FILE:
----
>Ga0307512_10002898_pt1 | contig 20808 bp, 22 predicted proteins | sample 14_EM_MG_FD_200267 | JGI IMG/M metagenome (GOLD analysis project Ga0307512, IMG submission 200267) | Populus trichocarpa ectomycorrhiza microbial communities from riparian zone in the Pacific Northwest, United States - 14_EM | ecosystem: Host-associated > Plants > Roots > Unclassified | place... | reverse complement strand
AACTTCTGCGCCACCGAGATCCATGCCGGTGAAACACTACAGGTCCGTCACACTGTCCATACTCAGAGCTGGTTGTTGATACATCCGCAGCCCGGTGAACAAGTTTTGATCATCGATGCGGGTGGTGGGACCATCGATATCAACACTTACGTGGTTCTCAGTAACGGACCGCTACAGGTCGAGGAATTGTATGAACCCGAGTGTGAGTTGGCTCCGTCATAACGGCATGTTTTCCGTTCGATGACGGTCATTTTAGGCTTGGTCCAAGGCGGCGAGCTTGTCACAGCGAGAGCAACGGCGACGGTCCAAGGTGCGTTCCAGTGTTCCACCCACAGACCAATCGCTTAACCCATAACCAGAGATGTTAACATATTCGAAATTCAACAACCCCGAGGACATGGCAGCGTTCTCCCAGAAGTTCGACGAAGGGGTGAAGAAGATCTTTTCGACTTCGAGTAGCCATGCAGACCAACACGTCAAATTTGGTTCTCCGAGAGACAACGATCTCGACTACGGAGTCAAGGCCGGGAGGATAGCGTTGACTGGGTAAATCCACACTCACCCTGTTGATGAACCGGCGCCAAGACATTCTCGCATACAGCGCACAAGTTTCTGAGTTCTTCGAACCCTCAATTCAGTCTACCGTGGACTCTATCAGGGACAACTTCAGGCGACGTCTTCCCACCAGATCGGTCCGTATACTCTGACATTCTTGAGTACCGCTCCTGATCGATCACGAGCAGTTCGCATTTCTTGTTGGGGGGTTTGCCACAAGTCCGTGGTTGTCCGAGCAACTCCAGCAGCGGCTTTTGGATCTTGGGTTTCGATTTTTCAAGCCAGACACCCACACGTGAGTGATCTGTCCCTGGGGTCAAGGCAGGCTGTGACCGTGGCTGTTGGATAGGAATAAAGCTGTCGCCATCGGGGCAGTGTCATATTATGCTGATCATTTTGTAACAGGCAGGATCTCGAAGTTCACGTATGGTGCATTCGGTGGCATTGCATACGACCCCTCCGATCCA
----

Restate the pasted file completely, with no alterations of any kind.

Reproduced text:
>Ga0307512_10002898_pt1 | contig 20808 bp, 22 predicted proteins | sample 14_EM_MG_FD_200267 | JGI IMG/M metagenome (GOLD analysis project Ga0307512, IMG submission 200267) | Populus trichocarpa ectomycorrhiza microbial communities from riparian zone in the Pacific Northwest, United States - 14_EM | ecosystem: Host-associated > Plants > Roots > Unclassified | place... | reverse complement strand
AACTTCTGCGCCACCGAGATCCATGCCGGTGAAACACTACAGGTCCGTCACACTGTCCATACTCAGAGCTGGTTGTTGATACATCCGCAGCCCGGTGAACAAGTTTTGATCATCGATGCGGGTGGTGGGACCATCGATATCAACACTTACGTGGTTCTCAGTAACGGACCGCTACAGGTCGAGGAATTGTATGAACCCGAGTGTGAGTTGGCTCCGTCATAACGGCATGTTTTCCGTTCGATGACGGTCATTTTAGGCTTGGTCCAAGGCGGCGAGCTTGTCACAGCGAGAGCAACGGCGACGGTCCAAGGTGCGTTCCAGTGTTCCACCCACAGACCAATCGCTTAACCCATAACCAGAGATGTTAACATATTCGAAATTCAACAACCCCGAGGACATGGCAGCGTTCTCCCAGAAGTTCGACGAAGGGGTGAAGAAGATCTTTTCGACTTCGAGTAGCCATGCAGACCAACACGTCAAATTTGGTTCTCCGAGAGACAACGATCTCGACTACGGAGTCAAGGCCGGGAGGATAGCGTTGACTGGGTAAATCCACACTCACCCTGTTGATGAACCGGCGCCAAGACATTCTCGCATACAGCGCACAAGTTTCTGAGTTCTTCGAACCCTCAATTCAGTCTACCGTGGACTCTATCAGGGACAACTTCAGGCGACGTCTTCCCACCAGATCGGTCCGTATACTCTGACATTCTTGAGTACCGCTCCTGATCGATCACGAGCAGTTCGCATTTCTTGTTGGGGGGTTTGCCACAAGTCCGTGGTTGTCCGAGCAACTCCAGCAGCGGCTTTTGGATCTTGGGTTTCGATTTTTCAAGCCAGACACCCACACGTGAGTGATCTGTCCCTGGGGTCAAGGCAGGCTGTGACCGTGGCTGTTGGATAGGAATAAAGCTGTCGCCATCGGGGCAGTGTCATATTATGCTGATCATTTTGTAACAGGCAGGATCTCGAAGTTCACGTATGGTGCATTCGGTGGCATTGCATACGACCCCTCCGATCCA